The title of “Bloody Marie” makes it sound like a splatter picture, but this taut Dutch suspense film has more in common with the jittery “person on the edge” dramas of European filmmakers such as the Dardennes brothers and Michael Haneke. Co-written and co-directed by Lennert Hillege and Guido van Driel, the film focuses intensely on one woman, as she makes a series of catastrophic choices.
Susanne Wolff plays Marie, an acclaimed graphic novelist who hasn’t produced any significant new work in years. Living in the red light district of Amsterdam — and burning quickly through the last of her savings — Marie spends her days trying to hustle publishers into advancing her more money for booze. When that fails, she just swipes what she needs from the corner liquor store.
“Bloody Marie” begins with the heroine about to use up all her last chances — which we then see happen, one by one. She goes too far though when she steals a hefty sum of money from her neighbors, setting up a chain of events putting lives at stake.
The film’s second half is more action-packed, resembling film noir in the way Hillege and Van Driel show Marie racing through the city, scrambling to cover for her mistakes before anyone else gets hurt.
But even at its most pulse-pounding, “Bloody Marie” remains locked on its sympathetically pathetic protagonist, as she hops across rooftops and slithers through windows, all the while muttering to herself, “Stupid drunk, stupid drunk …”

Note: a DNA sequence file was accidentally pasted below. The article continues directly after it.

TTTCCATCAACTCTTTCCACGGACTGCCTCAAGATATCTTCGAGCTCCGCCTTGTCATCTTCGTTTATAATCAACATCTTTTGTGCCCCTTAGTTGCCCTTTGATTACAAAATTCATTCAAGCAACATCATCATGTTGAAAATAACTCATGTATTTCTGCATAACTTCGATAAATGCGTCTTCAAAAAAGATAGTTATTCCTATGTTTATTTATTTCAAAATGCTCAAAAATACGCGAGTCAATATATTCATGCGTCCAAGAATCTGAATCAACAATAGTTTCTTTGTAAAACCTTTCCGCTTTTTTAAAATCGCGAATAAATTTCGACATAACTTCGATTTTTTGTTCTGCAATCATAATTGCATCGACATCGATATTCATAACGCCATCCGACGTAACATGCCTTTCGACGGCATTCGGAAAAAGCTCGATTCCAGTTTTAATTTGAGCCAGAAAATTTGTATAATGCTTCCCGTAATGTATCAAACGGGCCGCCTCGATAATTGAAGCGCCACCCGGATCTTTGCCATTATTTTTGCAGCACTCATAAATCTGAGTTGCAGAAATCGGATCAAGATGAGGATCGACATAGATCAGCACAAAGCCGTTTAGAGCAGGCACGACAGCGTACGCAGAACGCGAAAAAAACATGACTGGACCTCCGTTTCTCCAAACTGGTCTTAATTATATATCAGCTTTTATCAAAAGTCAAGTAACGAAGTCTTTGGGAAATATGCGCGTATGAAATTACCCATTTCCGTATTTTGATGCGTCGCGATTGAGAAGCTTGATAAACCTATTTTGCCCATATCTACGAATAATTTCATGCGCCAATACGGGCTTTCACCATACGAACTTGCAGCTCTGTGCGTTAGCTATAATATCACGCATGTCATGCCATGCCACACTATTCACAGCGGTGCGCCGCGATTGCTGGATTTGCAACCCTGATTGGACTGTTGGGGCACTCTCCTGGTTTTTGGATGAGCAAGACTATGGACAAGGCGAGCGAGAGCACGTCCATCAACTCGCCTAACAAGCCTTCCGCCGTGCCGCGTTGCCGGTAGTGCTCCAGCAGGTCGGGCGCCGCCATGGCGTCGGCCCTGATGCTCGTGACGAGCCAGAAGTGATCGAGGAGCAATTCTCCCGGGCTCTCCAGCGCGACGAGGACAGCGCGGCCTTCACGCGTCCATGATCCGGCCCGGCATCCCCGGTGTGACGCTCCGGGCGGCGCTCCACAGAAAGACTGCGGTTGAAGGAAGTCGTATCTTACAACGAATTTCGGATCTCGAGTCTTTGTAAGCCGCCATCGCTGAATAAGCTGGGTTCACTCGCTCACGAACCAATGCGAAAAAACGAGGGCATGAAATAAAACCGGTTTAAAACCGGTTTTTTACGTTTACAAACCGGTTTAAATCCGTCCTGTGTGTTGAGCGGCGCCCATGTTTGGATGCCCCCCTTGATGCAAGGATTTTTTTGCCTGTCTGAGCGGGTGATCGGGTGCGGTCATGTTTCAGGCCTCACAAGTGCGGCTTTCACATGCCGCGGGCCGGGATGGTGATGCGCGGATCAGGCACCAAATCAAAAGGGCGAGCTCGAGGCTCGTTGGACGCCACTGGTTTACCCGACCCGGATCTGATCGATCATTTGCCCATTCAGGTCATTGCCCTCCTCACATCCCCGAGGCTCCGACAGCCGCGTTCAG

Running time: 1 hour, 27 minutes
Playing: Starts Nov. 1, Laemmle Music Hall, Beverly Hills; available Nov. 11 on VOD
Though it’s less surreal and less terrifying, the indie drama “Spell” is a kind of companion film to the recent horror hit “Midsommar.” Instead of a grief-stricken woman having relationship woes while living with a Swedish pagan cult, “Spell” is about a mournful boyfriend, trying to get over the tragic death of his partner by taking a trip to Iceland — where the locals fill his head with Norse mythology.
Barak Hardley (who also wrote the screenplay) plays Benny, a comic book artist heartbroken by the loss of his alcoholic girlfriend. While drowning his sorrows in Reykjavik, Benny is persuaded to get a mysterious rune tattoo, and then to take a trip into the chilly wilderness with a macho tour guide (Magnús Jónsson). In the middle of nowhere, the hallucinations begin.
Hardley and director Brendan Walter offer multiple explanations for what’s happening. Maybe Benny’s been suckered into some dangerous ancient ritual. Maybe his mind is slipping, because he’s in a fragile emotional state, without the medication that manages his emotional disorders. Whatever the reason, Benny keeps drifting into a fog halfway between dream and memory, where he recalls his recent past and wonders what he could’ve done differently.
The experience is a kind of torture — albeit not quite the same as being sacrificed to some dark god. Genre fans may be disappointed that “Spell” is more of an artful character sketch than a supernatural thriller. But by focusing on despair and regret, the movie is still pretty haunting.
Running time: 1 hour, 27 minutes.
Playing: Laemmle Music Hall, Beverly Hills; available Nov. 19 on VOD